However, careful analysis showed that women stand to gain only 23.3% of the 15 million jobs created from the Infrastructure Bill. That’s despite the fact that women lost a disproportionate share of jobs during the pandemic. It doesn’t make cents or sense to erect barriers to women’s full economic participation. Since 1970, women’s increased participation in the labor force has returned $2 trillion to the US economy. Achieving gender equity in the labor market would make our economy $789 billion stronger.

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4. April 2021: Announcement of withdrawal from Afghanistan 

President Biden went on the record in April stating, “It’s time to end the forever war.” The war he referenced was the one in Afghanistan. U.S. troops would leave the country by September 11, 2021. The clumsy execution of this exit reignited the conversation around girls’ right to education under de facto Taliban rule. Considering how GDP per capita increases by 10% for each additional year of education, ensuring girls have access to education would bode bountifully for Afghanistan’s economy.

As it stands, pandemic-related school closures have stolen $17 trillion from students’ future earnings potential and 11 million girls in lower-income countries are at risk of permanently dropping out of school. Afghanistan’s girls don’t need another Taliban-imposed impediment to their education.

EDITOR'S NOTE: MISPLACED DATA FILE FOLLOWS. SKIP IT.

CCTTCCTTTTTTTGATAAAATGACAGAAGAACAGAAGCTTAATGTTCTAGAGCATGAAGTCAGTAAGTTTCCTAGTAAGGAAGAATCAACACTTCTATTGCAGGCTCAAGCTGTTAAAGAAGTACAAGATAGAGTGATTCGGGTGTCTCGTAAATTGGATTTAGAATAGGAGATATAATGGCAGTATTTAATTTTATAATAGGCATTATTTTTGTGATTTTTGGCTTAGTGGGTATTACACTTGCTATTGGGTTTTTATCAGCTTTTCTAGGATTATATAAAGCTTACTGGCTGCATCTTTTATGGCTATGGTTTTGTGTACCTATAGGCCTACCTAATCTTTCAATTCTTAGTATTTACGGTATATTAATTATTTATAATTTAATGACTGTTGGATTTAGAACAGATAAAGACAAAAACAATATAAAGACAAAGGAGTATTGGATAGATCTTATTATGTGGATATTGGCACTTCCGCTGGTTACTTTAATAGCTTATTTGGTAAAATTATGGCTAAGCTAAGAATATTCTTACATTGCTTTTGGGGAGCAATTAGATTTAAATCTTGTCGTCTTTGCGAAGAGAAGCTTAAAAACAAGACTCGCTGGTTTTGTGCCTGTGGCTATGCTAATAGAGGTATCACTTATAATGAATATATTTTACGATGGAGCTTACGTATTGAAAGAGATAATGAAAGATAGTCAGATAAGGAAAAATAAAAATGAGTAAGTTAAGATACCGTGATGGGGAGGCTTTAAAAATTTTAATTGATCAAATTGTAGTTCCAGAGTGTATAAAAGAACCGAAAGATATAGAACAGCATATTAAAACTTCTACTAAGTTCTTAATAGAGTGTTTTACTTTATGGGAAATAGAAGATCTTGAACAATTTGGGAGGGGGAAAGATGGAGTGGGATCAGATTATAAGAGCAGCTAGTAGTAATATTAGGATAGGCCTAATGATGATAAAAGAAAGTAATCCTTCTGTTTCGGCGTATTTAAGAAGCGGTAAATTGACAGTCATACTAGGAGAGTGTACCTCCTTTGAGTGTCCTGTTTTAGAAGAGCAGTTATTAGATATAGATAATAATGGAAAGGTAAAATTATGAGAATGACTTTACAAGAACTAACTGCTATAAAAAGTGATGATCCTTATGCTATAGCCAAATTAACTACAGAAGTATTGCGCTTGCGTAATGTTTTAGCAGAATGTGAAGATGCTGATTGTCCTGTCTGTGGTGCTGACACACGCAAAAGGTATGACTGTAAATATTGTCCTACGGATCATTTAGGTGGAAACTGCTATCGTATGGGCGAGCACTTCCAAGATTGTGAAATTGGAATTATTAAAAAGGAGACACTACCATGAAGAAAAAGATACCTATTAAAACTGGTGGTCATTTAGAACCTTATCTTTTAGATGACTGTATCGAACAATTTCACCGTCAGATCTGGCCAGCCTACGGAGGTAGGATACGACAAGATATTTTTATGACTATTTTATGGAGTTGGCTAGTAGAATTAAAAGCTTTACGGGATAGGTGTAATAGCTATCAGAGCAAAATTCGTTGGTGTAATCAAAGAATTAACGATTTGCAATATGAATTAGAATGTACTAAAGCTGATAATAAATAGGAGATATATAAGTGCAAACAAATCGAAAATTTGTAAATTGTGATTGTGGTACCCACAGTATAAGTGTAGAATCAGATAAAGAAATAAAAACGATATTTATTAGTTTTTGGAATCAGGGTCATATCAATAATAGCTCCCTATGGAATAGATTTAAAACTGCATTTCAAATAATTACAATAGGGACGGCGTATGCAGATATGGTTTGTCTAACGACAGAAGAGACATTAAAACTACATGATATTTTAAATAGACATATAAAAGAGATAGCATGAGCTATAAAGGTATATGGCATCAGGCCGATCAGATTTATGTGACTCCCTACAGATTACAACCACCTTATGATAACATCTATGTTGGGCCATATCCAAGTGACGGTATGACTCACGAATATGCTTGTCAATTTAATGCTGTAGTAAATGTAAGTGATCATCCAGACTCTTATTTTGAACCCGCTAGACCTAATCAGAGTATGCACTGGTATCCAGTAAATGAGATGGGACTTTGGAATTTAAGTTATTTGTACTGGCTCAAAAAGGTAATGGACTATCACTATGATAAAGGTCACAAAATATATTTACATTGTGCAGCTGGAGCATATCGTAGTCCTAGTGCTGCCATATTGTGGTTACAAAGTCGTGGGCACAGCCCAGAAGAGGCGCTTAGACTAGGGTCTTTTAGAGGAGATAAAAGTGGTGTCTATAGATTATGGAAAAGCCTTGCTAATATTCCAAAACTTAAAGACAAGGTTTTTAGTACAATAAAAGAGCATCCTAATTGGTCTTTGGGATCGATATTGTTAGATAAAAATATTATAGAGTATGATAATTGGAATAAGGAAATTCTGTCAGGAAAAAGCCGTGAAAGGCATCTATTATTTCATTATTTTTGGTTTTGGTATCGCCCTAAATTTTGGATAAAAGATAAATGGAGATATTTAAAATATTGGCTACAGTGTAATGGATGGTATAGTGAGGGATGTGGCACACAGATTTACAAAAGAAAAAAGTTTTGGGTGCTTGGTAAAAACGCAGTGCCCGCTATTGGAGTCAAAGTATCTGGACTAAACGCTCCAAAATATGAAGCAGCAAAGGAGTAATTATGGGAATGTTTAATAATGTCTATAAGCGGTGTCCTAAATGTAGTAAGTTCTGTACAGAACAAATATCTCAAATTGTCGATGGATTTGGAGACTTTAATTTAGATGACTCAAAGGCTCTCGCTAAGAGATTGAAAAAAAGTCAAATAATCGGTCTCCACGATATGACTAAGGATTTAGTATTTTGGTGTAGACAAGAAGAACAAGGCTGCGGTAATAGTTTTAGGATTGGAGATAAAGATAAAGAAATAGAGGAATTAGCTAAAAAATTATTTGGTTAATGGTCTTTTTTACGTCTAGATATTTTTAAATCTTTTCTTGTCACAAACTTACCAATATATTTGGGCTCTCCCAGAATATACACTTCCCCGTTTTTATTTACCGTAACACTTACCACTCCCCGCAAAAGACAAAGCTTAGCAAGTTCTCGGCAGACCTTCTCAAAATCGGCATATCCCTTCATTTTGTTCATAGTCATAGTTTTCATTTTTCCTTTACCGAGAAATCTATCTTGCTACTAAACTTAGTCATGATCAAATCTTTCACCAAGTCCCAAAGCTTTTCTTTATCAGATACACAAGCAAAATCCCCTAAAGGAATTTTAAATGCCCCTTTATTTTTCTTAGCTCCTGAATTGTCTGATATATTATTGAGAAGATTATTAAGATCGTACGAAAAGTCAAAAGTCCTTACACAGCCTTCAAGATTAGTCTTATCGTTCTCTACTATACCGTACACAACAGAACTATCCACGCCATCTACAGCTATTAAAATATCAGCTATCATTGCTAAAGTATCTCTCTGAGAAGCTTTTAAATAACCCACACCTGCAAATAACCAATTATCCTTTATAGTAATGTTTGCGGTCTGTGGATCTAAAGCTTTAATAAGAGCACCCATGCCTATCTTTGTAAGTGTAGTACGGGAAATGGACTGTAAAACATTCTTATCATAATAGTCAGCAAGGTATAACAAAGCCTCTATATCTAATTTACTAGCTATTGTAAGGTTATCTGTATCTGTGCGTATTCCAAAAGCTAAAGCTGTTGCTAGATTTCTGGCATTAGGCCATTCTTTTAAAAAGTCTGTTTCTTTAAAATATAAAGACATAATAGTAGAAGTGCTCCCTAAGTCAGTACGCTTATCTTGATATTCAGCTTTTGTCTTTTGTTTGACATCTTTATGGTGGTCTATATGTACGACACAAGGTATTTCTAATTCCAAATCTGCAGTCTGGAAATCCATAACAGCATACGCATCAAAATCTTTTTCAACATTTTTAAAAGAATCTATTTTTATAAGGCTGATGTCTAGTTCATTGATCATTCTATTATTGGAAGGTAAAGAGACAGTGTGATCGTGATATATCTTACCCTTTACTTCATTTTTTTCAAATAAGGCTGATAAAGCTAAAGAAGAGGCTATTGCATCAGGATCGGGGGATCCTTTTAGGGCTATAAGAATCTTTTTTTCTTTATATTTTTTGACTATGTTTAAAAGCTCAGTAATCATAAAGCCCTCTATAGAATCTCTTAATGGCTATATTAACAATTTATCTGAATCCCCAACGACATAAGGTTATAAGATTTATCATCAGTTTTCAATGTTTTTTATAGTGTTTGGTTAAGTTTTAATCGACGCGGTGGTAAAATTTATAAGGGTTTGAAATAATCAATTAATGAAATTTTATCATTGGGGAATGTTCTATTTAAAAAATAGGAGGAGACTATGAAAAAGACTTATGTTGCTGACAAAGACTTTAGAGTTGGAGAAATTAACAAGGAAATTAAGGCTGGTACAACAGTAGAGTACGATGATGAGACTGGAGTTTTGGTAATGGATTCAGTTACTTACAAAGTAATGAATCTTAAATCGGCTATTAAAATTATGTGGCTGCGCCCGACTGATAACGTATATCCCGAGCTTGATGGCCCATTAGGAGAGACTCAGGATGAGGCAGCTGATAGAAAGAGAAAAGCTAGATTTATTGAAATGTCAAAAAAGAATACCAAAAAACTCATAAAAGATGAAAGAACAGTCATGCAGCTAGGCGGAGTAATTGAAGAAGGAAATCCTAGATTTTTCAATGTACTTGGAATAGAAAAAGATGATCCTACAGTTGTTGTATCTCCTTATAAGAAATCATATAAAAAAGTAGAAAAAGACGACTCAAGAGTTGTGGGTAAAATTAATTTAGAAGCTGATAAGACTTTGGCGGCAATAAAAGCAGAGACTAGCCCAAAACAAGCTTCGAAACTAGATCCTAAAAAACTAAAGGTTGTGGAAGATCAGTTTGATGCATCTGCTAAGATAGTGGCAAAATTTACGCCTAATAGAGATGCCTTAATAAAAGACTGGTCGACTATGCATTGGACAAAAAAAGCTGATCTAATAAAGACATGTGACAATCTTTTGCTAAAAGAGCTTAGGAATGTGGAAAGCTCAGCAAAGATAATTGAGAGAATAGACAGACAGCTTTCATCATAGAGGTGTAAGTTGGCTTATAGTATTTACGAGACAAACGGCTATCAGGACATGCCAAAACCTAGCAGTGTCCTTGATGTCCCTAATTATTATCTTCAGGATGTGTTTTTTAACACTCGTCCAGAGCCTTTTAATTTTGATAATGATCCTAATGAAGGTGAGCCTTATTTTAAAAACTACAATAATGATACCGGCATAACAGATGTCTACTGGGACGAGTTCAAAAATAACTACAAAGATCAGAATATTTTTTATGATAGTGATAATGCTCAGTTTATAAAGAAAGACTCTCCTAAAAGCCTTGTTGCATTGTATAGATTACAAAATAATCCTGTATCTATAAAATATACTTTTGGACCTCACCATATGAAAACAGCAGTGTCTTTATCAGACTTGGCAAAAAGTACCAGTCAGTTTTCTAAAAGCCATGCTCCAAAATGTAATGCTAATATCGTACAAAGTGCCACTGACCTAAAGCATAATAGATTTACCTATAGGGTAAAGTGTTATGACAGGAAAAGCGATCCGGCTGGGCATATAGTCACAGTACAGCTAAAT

5. July 2021: Expanded child tax credit payments

The distribution of the expanded child tax credit under the American Rescue Plan began in the height—and heat—of summer. These payments represent the largest-ever child tax credit relief program in U.S. history, boosting monthly stipends from $2,000 to $3,000 per child for kids ages six and up, and to $3,600 for kids under the age of six.

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Research shows that women and people of color benefited most from the expanded child tax credits. These payments, as part of the American Rescue Plan, are projected to lift 4.1 million additional children above the poverty line—1.2 million of them are Black and 1.7 million are Latino children. Our future economy can look forward to reaping the fruits of these tax credits. As household income grows, so too do children’s future earning potential. A child can expect the real value of their future earnings to increase by more than one dollar for each extra dollar of income their household receives via tax credits.

6. August 2021: Cuomo’s resignation

Cuomo announced his resignation in August after being accused of sexually harassing 11 women. Kathy Hochul ascended to his role and became the first female governor of New York. Hochul’s representation as a political leader matters because gender equity in politics matters. Credibility in institutions and integrity in democratic systems grow in tandem with the percent of women in political leadership. Hochul is one of only nine female governors in the U.S. and women hold only 27% of all congressional seats. 

7. August 2021: Pete Buttigieg’s parental leave